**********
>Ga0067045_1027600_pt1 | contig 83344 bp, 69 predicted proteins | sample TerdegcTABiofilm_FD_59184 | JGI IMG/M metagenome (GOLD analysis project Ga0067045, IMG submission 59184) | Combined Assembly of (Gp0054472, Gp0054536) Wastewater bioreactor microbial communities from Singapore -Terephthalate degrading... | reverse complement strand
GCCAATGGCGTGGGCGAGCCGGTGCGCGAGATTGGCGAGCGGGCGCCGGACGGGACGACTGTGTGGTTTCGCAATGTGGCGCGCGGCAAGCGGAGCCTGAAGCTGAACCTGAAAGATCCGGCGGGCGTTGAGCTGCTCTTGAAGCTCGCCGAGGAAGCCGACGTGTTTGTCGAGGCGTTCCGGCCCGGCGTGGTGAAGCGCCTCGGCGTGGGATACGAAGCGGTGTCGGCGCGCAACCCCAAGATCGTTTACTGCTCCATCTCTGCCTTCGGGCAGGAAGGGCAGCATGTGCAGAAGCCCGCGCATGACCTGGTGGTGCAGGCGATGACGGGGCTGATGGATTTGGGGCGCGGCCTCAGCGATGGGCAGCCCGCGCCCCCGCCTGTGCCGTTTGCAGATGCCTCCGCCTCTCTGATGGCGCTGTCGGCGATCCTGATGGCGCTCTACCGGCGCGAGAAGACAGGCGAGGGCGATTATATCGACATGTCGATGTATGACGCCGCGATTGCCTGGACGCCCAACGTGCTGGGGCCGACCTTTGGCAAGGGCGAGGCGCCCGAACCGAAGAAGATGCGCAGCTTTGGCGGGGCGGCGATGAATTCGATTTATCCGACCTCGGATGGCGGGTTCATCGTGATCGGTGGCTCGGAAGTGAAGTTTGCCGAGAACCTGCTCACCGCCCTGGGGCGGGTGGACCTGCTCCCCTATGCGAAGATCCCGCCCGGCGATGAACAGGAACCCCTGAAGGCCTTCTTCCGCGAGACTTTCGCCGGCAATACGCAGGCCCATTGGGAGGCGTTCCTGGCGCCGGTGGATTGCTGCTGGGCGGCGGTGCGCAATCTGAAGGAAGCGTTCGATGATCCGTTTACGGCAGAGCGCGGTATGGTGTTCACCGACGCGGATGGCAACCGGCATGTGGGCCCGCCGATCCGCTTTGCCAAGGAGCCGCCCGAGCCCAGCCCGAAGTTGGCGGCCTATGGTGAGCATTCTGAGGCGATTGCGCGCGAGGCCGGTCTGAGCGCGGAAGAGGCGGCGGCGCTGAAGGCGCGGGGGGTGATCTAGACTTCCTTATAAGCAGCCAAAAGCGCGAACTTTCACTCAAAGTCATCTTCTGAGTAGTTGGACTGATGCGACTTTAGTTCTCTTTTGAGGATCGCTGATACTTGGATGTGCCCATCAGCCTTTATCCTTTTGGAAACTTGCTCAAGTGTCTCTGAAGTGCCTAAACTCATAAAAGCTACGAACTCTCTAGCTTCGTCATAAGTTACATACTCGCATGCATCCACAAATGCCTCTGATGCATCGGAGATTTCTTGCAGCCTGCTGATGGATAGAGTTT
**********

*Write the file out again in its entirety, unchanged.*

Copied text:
>Ga0067045_1027600_pt1 | contig 83344 bp, 69 predicted proteins | sample TerdegcTABiofilm_FD_59184 | JGI IMG/M metagenome (GOLD analysis project Ga0067045, IMG submission 59184) | Combined Assembly of (Gp0054472, Gp0054536) Wastewater bioreactor microbial communities from Singapore -Terephthalate degrading... | reverse complement strand
GCCAATGGCGTGGGCGAGCCGGTGCGCGAGATTGGCGAGCGGGCGCCGGACGGGACGACTGTGTGGTTTCGCAATGTGGCGCGCGGCAAGCGGAGCCTGAAGCTGAACCTGAAAGATCCGGCGGGCGTTGAGCTGCTCTTGAAGCTCGCCGAGGAAGCCGACGTGTTTGTCGAGGCGTTCCGGCCCGGCGTGGTGAAGCGCCTCGGCGTGGGATACGAAGCGGTGTCGGCGCGCAACCCCAAGATCGTTTACTGCTCCATCTCTGCCTTCGGGCAGGAAGGGCAGCATGTGCAGAAGCCCGCGCATGACCTGGTGGTGCAGGCGATGACGGGGCTGATGGATTTGGGGCGCGGCCTCAGCGATGGGCAGCCCGCGCCCCCGCCTGTGCCGTTTGCAGATGCCTCCGCCTCTCTGATGGCGCTGTCGGCGATCCTGATGGCGCTCTACCGGCGCGAGAAGACAGGCGAGGGCGATTATATCGACATGTCGATGTATGACGCCGCGATTGCCTGGACGCCCAACGTGCTGGGGCCGACCTTTGGCAAGGGCGAGGCGCCCGAACCGAAGAAGATGCGCAGCTTTGGCGGGGCGGCGATGAATTCGATTTATCCGACCTCGGATGGCGGGTTCATCGTGATCGGTGGCTCGGAAGTGAAGTTTGCCGAGAACCTGCTCACCGCCCTGGGGCGGGTGGACCTGCTCCCCTATGCGAAGATCCCGCCCGGCGATGAACAGGAACCCCTGAAGGCCTTCTTCCGCGAGACTTTCGCCGGCAATACGCAGGCCCATTGGGAGGCGTTCCTGGCGCCGGTGGATTGCTGCTGGGCGGCGGTGCGCAATCTGAAGGAAGCGTTCGATGATCCGTTTACGGCAGAGCGCGGTATGGTGTTCACCGACGCGGATGGCAACCGGCATGTGGGCCCGCCGATCCGCTTTGCCAAGGAGCCGCCCGAGCCCAGCCCGAAGTTGGCGGCCTATGGTGAGCATTCTGAGGCGATTGCGCGCGAGGCCGGTCTGAGCGCGGAAGAGGCGGCGGCGCTGAAGGCGCGGGGGGTGATCTAGACTTCCTTATAAGCAGCCAAAAGCGCGAACTTTCACTCAAAGTCATCTTCTGAGTAGTTGGACTGATGCGACTTTAGTTCTCTTTTGAGGATCGCTGATACTTGGATGTGCCCATCAGCCTTTATCCTTTTGGAAACTTGCTCAAGTGTCTCTGAAGTGCCTAAACTCATAAAAGCTACGAACTCTCTAGCTTCGTCATAAGTTACATACTCGCATGCATCCACAAATGCCTCTGATGCATCGGAGATTTCTTGCAGCCTGCTGATGGATAGAGTTT